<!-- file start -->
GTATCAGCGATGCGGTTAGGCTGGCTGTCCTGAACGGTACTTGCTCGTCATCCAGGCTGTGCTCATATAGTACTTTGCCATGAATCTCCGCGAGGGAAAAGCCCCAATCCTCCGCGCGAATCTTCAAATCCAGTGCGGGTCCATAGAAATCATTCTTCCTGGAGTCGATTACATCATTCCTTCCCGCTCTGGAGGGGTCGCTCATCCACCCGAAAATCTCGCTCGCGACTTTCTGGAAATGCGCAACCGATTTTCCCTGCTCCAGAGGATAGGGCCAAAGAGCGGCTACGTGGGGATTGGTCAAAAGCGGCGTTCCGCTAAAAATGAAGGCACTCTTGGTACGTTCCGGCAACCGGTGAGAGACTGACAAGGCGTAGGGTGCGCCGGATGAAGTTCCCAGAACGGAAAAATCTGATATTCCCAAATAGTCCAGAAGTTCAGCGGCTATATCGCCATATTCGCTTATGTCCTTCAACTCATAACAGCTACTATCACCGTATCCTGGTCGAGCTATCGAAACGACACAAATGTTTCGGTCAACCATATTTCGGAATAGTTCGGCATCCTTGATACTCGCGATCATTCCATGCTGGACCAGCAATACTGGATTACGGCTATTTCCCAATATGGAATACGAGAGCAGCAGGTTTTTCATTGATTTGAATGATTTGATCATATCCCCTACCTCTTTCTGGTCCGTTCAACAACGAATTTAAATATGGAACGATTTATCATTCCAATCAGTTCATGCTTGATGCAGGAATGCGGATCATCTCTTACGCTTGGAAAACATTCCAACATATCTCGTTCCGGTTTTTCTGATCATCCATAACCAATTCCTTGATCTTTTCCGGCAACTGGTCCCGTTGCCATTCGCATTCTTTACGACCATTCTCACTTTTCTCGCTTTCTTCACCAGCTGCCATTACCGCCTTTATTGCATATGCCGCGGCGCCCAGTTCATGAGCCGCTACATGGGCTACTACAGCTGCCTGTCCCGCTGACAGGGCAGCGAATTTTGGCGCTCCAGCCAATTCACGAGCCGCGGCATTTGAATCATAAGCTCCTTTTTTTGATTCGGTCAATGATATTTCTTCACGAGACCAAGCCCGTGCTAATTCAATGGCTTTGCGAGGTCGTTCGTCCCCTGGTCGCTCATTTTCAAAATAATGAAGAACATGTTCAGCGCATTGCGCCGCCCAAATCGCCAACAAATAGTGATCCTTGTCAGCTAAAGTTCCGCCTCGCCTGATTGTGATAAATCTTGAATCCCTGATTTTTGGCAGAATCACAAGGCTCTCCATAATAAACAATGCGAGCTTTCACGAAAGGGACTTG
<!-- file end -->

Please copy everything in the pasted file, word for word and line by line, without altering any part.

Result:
GTATCAGCGATGCGGTTAGGCTGGCTGTCCTGAACGGTACTTGCTCGTCATCCAGGCTGTGCTCATATAGTACTTTGCCATGAATCTCCGCGAGGGAAAAGCCCCAATCCTCCGCGCGAATCTTCAAATCCAGTGCGGGTCCATAGAAATCATTCTTCCTGGAGTCGATTACATCATTCCTTCCCGCTCTGGAGGGGTCGCTCATCCACCCGAAAATCTCGCTCGCGACTTTCTGGAAATGCGCAACCGATTTTCCCTGCTCCAGAGGATAGGGCCAAAGAGCGGCTACGTGGGGATTGGTCAAAAGCGGCGTTCCGCTAAAAATGAAGGCACTCTTGGTACGTTCCGGCAACCGGTGAGAGACTGACAAGGCGTAGGGTGCGCCGGATGAAGTTCCCAGAACGGAAAAATCTGATATTCCCAAATAGTCCAGAAGTTCAGCGGCTATATCGCCATATTCGCTTATGTCCTTCAACTCATAACAGCTACTATCACCGTATCCTGGTCGAGCTATCGAAACGACACAAATGTTTCGGTCAACCATATTTCGGAATAGTTCGGCATCCTTGATACTCGCGATCATTCCATGCTGGACCAGCAATACTGGATTACGGCTATTTCCCAATATGGAATACGAGAGCAGCAGGTTTTTCATTGATTTGAATGATTTGATCATATCCCCTACCTCTTTCTGGTCCGTTCAACAACGAATTTAAATATGGAACGATTTATCATTCCAATCAGTTCATGCTTGATGCAGGAATGCGGATCATCTCTTACGCTTGGAAAACATTCCAACATATCTCGTTCCGGTTTTTCTGATCATCCATAACCAATTCCTTGATCTTTTCCGGCAACTGGTCCCGTTGCCATTCGCATTCTTTACGACCATTCTCACTTTTCTCGCTTTCTTCACCAGCTGCCATTACCGCCTTTATTGCATATGCCGCGGCGCCCAGTTCATGAGCCGCTACATGGGCTACTACAGCTGCCTGTCCCGCTGACAGGGCAGCGAATTTTGGCGCTCCAGCCAATTCACGAGCCGCGGCATTTGAATCATAAGCTCCTTTTTTTGATTCGGTCAATGATATTTCTTCACGAGACCAAGCCCGTGCTAATTCAATGGCTTTGCGAGGTCGTTCGTCCCCTGGTCGCTCATTTTCAAAATAATGAAGAACATGTTCAGCGCATTGCGCCGCCCAAATCGCCAACAAATAGTGATCCTTGTCAGCTAAAGTTCCGCCTCGCCTGATTGTGATAAATCTTGAATCCCTGATTTTTGGCAGAATCACAAGGCTCTCCATAATAAACAATGCGAGCTTTCACGAAAGGGACTTG